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Avoiding conflict between the symbol sets N + H + h and E + N
Posted by terminologist on August 27, 2023 at 10:18 amAs I continue my research to produce a term bank for the surveying field, I have noticed an obvious conflict when using the following symbol sets in the same text:
 N + H + h for heights
 E + N for plane coordinates
What solutions can be used to avoid this? Do we ever see z with subscript letters to indicate the three types of height? Is it sensible to borrow x + y from the Cartesian coordinate system, as I have seen in some projects, for northings and eastings?
Thanks for your thoughts.
mathteacher replied 1 year ago 7 Members · 9 Replies 
9 Replies

This question reminds me of one of my geodesy classes in college. The professor was whipping equations up on the blackboard, and I interrupted him to ask “What does that gamma symbol represent.” He replied, “That’s the ___.” I said, “but yesterday, you used the alpha symbol for that.” He replied, “it doesn’t matter what symbol we use, so long as you understand the equation…”

There are maybe 100 symbols that are easily distinguishable in equations. Roman alphabet, greek alphabet, a few math operations, a few from other alphabets.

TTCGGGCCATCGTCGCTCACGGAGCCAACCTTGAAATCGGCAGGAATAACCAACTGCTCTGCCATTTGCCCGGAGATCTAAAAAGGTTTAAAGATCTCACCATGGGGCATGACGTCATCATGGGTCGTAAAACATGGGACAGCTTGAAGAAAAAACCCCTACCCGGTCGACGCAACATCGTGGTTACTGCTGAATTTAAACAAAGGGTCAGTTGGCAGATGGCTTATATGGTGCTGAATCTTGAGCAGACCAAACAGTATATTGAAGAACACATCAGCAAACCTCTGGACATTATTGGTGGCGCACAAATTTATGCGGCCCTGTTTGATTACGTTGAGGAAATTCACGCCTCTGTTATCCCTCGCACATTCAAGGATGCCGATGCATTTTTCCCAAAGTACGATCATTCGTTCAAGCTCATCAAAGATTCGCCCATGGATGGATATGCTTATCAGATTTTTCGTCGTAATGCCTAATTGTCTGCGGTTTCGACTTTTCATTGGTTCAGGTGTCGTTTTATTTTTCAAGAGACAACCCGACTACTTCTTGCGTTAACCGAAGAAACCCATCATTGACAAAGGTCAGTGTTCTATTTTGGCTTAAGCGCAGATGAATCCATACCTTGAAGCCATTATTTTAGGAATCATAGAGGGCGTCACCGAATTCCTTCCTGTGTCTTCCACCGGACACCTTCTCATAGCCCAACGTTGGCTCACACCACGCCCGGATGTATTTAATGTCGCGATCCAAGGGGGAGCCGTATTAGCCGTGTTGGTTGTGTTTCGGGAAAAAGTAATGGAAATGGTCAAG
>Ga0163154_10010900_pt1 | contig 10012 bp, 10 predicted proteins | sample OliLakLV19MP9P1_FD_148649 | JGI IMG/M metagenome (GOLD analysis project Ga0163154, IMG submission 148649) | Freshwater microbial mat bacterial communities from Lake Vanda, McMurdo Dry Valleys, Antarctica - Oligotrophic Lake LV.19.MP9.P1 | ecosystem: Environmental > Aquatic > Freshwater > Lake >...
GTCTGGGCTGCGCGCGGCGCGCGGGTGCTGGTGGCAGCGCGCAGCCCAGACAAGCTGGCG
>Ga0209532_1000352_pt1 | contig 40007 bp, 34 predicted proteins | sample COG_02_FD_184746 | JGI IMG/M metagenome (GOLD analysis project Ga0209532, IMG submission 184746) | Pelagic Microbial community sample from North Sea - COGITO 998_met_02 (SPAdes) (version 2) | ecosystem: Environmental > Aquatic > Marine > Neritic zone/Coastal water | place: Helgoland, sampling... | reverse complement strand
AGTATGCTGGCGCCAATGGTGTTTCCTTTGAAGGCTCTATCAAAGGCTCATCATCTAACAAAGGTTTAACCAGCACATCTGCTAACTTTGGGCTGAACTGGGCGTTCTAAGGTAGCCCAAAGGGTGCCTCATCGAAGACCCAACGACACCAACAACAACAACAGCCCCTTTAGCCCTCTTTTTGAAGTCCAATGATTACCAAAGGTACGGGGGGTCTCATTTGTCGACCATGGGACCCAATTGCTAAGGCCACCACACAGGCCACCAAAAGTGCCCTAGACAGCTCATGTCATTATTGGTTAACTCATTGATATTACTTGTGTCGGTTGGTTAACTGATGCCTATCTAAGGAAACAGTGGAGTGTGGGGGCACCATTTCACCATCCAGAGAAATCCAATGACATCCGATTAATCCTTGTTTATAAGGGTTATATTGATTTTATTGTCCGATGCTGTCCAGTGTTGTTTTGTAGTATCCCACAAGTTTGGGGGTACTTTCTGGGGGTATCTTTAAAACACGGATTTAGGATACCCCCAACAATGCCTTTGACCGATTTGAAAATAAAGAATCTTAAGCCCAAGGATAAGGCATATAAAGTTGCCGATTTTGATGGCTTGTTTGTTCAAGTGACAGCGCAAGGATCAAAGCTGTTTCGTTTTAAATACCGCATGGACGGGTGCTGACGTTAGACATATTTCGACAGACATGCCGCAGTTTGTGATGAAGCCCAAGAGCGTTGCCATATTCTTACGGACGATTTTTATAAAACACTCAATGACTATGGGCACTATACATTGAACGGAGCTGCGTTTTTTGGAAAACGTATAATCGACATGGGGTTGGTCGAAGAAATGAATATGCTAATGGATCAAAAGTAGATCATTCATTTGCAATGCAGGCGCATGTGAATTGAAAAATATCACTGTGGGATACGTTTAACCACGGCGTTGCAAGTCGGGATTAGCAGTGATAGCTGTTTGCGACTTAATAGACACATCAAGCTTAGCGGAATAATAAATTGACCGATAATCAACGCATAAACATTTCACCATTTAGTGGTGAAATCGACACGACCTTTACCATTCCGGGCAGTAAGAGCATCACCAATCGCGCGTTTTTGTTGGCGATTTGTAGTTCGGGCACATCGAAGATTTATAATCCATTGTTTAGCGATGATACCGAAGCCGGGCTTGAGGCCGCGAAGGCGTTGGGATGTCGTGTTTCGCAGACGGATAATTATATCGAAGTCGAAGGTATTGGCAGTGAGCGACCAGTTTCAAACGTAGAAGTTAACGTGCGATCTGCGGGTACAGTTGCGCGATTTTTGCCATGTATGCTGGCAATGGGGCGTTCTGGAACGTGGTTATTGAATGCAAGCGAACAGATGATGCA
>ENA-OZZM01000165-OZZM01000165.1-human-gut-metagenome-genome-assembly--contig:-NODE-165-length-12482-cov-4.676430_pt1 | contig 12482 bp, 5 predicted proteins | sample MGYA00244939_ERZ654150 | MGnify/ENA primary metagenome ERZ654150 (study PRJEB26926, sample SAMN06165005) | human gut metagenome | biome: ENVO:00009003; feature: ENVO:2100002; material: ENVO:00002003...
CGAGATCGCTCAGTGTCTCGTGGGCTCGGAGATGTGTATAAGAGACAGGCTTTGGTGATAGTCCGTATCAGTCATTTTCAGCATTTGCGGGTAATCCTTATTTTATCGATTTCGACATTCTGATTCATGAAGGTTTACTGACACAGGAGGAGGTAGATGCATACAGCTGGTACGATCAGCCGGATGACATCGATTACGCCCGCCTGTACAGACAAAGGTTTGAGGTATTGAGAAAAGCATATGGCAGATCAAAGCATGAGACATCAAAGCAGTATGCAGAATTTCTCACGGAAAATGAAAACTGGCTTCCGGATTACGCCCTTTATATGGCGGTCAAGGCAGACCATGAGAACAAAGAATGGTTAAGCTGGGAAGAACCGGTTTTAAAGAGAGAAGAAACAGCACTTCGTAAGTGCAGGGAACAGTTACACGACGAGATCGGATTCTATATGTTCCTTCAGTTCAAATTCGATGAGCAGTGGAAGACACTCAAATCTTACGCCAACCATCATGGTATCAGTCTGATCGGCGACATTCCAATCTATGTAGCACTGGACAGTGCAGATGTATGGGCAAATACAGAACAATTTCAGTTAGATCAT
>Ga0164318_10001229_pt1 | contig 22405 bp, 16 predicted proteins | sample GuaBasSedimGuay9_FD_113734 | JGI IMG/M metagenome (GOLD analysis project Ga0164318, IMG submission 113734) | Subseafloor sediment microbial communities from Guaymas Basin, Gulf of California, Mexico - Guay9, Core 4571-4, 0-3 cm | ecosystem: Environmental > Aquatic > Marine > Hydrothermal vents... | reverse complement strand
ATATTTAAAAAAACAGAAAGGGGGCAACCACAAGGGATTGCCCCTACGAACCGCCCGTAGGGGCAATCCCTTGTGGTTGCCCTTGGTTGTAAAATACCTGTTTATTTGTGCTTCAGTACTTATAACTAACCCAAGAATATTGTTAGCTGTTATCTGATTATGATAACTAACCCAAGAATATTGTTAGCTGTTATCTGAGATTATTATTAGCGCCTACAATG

There are far more parameters to be studied in the sciences. Subscripts help, but each symbol must do multiple duty.
As one studies a subject from various perspectives, usages from one area tend to conflict with usages from another area. Dealing with this is just part of the scientific landscape.
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Context has to be the guide for your two bullet points. As to the two N’s, the difference in magnitude between two uses should eliminate errors caused by confusion.
For the second case, consider whether xyz or ENU is preferable. Note the following output from NGS INVERS3D for mark EZ4026 where only the elllipsoid height (h) is changed for the distance calculation. Note the use of capital letters for coordinates and that all three coordinates changed when only the input heights were different. To me, that’s an argument against using z to represent only height.
First Station : Lucy
—————
X = 904826.8272 m LAT = 35 59 49.32932 North
Y = 5086521.0275 m LON = 79 54 47.97531 West
Z = 3728056.8618 m EHT = 223.3450 Meters
Second Station :
—————
X = 904837.6888 m LAT = 35 59 49.32932 North
Y = 5086582.0864 m LON = 79 54 47.97531 West
Z = 3728101.9153 m EHT = 300.0000 Meters
Forward azimuth FAZ = 0 0 0.0000 From North
Back azimuth BAZ = 0 0 0.0000 From North
Ellipsoidal distance S = 0.0000 m
Delta height dh = 76.6550 m
Marktomark distance D = 76.6550 m
DX = 10.8616 m DN = 0.0000 m
DY = 61.0590 m DE = 0.0000 m
DZ = 45.0535 m DU = 76.6550 m
Carry on, resist the temptation to be an agent of change, and best wishes for success.

I cannot understand how anyone can confuse the two types of “N” you mention.
The geoid is the fundamental surface of physical geodesy. When used in height determination we have the relationship:
h – H – N = 0 (plus errors)
H refers to an orthometric height which is the distance along the curved plumb line from the geoid to the point of interest.